The purpose of education

There are different views about the purpose of education. Here are three approaches.

The first one is a pure economic one where education is seen as important in terms of developing knowledge, skills and improving work productivity. The benefits of education are considered in terms of increased productivity through jobs and remuneration. People choose education based on expected return of their education in economic terms.

This view is a pure instrumental one. It assumes that people know in advance completely all future jobs and salaries that they can command as a result of their education, and that people are rational enough to gather such information about the future, rank them and decide to undertake education accordingly.

This is highly improbable and quite unrealistic. At best, people are guessing about these outcomes and in shifting economies, for example from labour-based to automation, or in declining economies, such guesses can be quite irrational.

Although there is nothing wrong with taking on a return-on-investment view of education, it would be interesting to consider other non-economic ones.

From a policy perspective, if education is to be evaluated purely based on instrumental benefits, it can lead to unjustified discrimination in providing education. Is education for those that are disposed to be employed more worthwhile than education for those that may not be disposed to employment for no fault of their own e.g. those with disabilities?

The second approach focuses on the right to education. This is the core of the UN Sustainable Development Goals. It considers that every human being must be able to acquire adequate education for its intrinsic value rather than instrumental benefits of economic returns.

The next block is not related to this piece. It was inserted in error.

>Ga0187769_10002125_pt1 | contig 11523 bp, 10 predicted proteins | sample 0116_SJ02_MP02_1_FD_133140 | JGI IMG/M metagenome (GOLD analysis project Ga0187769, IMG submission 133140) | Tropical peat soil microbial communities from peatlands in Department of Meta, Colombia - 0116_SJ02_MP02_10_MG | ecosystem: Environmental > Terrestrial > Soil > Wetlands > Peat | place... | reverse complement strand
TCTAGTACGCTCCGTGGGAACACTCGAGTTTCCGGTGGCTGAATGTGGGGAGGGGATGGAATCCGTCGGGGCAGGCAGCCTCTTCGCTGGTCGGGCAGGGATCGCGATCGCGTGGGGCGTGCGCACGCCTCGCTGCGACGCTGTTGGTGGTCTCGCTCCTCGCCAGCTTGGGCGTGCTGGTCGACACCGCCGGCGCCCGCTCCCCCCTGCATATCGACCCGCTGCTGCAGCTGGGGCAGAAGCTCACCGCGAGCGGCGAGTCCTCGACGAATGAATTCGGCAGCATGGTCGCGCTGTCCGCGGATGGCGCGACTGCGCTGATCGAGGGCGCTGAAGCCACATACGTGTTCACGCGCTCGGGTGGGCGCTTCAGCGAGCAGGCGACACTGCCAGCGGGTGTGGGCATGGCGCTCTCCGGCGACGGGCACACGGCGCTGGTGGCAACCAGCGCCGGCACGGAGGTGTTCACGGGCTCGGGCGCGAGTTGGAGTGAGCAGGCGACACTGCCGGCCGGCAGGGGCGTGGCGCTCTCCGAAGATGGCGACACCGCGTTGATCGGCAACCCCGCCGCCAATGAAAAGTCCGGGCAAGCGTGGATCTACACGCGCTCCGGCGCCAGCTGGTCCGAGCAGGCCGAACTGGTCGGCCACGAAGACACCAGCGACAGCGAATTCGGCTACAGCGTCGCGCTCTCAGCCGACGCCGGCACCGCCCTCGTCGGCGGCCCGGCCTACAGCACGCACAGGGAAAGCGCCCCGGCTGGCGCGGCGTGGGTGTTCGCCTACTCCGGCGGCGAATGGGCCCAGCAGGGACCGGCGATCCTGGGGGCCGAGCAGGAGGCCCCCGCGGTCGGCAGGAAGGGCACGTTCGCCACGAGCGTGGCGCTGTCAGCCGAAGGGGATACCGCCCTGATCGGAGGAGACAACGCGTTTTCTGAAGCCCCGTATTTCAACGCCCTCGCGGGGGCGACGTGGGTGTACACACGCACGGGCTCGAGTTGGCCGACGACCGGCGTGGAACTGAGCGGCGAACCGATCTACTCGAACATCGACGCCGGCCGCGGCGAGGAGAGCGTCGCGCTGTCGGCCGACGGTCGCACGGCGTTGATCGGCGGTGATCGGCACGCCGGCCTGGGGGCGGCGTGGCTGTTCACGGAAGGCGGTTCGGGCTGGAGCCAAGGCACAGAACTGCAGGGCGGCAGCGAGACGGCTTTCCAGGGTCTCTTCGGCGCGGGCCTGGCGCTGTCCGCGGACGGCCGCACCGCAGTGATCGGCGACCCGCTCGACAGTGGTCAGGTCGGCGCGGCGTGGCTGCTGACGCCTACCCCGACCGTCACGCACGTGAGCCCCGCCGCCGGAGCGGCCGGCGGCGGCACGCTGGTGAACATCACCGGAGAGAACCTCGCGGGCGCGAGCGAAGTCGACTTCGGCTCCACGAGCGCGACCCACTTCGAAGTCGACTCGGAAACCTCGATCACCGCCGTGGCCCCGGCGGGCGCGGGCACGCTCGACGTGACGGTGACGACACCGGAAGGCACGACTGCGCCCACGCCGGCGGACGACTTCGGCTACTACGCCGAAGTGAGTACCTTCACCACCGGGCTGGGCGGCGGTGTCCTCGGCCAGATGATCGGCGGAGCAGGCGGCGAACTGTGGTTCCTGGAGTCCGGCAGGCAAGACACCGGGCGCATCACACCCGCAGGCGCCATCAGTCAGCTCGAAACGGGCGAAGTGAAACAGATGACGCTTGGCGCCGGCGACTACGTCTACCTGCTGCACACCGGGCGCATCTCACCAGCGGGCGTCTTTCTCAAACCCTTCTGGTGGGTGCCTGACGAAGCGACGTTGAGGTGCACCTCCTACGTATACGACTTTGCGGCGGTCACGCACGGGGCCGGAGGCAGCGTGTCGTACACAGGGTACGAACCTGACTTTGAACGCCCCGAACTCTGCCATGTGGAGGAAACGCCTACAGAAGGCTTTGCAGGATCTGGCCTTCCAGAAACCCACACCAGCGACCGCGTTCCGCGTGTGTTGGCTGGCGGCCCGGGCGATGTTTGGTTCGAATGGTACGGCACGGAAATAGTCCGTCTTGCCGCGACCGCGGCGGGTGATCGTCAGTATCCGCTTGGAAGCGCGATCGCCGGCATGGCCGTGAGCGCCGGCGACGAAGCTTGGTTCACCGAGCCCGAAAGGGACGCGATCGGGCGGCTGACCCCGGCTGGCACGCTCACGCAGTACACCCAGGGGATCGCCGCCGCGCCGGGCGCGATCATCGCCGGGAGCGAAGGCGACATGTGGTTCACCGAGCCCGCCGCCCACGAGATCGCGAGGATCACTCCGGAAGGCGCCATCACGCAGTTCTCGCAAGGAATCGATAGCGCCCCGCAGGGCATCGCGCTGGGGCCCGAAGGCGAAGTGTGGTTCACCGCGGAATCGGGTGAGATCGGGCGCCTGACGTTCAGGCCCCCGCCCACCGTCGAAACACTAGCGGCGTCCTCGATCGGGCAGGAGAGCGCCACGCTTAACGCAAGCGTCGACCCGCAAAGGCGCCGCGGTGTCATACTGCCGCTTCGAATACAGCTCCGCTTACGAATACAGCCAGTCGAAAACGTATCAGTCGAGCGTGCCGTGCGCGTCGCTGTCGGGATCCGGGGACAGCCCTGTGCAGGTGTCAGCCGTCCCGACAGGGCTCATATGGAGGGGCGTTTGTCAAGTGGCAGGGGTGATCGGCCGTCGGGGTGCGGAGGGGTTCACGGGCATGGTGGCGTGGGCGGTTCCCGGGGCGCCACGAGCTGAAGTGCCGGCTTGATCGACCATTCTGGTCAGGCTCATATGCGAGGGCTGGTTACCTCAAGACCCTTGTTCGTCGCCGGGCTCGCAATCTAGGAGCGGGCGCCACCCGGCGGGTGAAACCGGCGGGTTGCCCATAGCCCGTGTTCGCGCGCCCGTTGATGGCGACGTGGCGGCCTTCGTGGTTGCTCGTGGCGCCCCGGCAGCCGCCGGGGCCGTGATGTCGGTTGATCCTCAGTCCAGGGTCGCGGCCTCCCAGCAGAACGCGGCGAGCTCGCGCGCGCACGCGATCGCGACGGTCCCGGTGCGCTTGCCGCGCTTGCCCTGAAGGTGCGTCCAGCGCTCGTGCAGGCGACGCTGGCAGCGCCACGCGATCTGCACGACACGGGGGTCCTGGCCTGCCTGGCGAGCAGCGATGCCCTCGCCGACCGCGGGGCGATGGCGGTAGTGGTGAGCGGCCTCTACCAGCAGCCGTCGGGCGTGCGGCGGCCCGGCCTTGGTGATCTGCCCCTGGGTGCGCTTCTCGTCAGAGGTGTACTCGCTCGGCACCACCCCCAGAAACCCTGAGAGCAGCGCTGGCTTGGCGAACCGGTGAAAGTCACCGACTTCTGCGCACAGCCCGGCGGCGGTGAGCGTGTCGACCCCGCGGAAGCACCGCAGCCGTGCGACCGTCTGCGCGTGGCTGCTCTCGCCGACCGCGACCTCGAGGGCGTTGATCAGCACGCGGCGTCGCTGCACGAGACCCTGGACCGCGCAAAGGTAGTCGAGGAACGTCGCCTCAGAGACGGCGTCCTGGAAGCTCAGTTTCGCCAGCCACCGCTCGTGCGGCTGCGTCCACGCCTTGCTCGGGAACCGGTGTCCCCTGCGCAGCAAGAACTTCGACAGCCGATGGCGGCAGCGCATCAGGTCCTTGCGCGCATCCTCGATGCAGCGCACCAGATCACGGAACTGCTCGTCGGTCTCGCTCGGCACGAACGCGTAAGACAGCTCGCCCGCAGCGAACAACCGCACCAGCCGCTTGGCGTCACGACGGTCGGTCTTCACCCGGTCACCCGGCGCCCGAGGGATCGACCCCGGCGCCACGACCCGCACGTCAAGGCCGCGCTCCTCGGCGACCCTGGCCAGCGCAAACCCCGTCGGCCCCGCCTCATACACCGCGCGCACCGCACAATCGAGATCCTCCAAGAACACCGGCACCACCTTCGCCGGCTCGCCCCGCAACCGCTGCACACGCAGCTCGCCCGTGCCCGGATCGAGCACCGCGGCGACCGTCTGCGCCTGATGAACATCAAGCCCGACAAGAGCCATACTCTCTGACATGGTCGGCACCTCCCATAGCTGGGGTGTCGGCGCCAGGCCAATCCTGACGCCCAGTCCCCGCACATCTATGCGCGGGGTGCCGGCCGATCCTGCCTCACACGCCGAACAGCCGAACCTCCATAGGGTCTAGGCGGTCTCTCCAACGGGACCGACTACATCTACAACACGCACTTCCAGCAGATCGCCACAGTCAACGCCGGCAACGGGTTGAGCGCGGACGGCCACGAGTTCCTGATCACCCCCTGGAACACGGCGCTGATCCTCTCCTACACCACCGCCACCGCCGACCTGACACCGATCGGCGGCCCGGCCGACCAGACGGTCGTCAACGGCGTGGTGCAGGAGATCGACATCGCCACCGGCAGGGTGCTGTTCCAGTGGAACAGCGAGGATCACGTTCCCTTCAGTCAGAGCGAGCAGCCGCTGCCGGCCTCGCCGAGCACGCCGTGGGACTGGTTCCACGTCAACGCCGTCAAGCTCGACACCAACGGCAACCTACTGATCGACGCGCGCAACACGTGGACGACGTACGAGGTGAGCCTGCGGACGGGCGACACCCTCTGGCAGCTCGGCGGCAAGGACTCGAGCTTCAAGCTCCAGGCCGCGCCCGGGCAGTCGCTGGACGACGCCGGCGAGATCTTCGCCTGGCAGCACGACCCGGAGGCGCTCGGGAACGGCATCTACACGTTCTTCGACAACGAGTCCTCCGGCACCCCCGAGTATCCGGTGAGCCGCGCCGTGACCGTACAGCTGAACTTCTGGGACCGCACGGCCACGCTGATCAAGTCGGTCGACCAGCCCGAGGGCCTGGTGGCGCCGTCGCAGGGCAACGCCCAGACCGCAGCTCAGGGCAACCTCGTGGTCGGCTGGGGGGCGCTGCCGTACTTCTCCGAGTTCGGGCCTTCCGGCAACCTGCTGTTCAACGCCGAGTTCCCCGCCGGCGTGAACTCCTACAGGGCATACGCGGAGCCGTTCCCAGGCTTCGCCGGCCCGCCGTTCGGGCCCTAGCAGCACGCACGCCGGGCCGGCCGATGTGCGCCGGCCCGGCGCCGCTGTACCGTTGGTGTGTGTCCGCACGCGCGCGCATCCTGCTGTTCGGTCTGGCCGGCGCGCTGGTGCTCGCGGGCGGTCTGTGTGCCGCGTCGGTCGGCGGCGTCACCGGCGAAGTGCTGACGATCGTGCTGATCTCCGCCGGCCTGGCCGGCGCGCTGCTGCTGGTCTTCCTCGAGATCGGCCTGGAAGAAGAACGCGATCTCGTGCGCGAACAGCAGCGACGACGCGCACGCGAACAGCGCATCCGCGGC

But in practice, right is not actually and universally guaranteed. It is also complicated by foundational principles and administration. Is it legal or moral rights? Is it the responsibility of the government, the sector, the institution, or at the individual level e.g. teacher, student, principal etc? Often, these rights conflict at various levels.

Even if rights are enacted, the opportunities and processes of schooling themselves can lead to discriminatory application thereby preferencing certain groups and marginalising others. Do English texts in literacy curriculum discriminate against students from non-English speaking background who may not have access to the contexts in which those texts were written?

The third approach is the capability approach. It considers education to be a basic capability because education is important in itself and is useful in increasing opportunities in one’s life.

The capability approach sees education as developing the person as an ends not means to jobs or employment. In other words, education enables human flourishing in its entirety and keeping in mind all aspects that would impact a person’s opportunities in life.

The benefits of education are about expanding people’s choices and freedom to choose the kind of life they want to live.

So, if by having a university degree, a person has increased their opportunities and ability to choose things that they want to do as they value, then they have increased their capability.

But if by having a university degree, the person has narrowed their pathway with less opportunities and ability or freedom to choose the things they want to do and be that they consider valuable, then they have not increased their capability. Although if the narrower track provides higher remuneration which accord with their want, than that would also be considered in the capability equation.

The capability approach puts the person at the centre of their education. They are in charge because ultimately, they are considering the benefits of education according to their own values, rather than others’ values.